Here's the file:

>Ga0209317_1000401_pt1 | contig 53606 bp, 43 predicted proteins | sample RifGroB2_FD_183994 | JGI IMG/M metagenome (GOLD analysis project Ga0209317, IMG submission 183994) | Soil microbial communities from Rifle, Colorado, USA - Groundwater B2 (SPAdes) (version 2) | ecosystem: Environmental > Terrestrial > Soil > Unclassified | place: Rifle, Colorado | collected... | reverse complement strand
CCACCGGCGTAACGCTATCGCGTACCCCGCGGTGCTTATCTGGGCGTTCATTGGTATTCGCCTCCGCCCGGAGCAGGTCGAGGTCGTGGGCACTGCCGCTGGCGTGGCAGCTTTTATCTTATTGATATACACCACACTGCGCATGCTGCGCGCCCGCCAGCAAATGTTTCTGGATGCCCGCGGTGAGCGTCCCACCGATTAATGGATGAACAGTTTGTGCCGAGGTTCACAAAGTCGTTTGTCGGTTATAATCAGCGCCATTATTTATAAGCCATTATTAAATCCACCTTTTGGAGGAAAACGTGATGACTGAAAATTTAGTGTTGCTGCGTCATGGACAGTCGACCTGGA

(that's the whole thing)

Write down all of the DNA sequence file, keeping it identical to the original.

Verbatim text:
>Ga0209317_1000401_pt1 | contig 53606 bp, 43 predicted proteins | sample RifGroB2_FD_183994 | JGI IMG/M metagenome (GOLD analysis project Ga0209317, IMG submission 183994) | Soil microbial communities from Rifle, Colorado, USA - Groundwater B2 (SPAdes) (version 2) | ecosystem: Environmental > Terrestrial > Soil > Unclassified | place: Rifle, Colorado | collected... | reverse complement strand
CCACCGGCGTAACGCTATCGCGTACCCCGCGGTGCTTATCTGGGCGTTCATTGGTATTCGCCTCCGCCCGGAGCAGGTCGAGGTCGTGGGCACTGCCGCTGGCGTGGCAGCTTTTATCTTATTGATATACACCACACTGCGCATGCTGCGCGCCCGCCAGCAAATGTTTCTGGATGCCCGCGGTGAGCGTCCCACCGATTAATGGATGAACAGTTTGTGCCGAGGTTCACAAAGTCGTTTGTCGGTTATAATCAGCGCCATTATTTATAAGCCATTATTAAATCCACCTTTTGGAGGAAAACGTGATGACTGAAAATTTAGTGTTGCTGCGTCATGGACAGTCGACCTGGA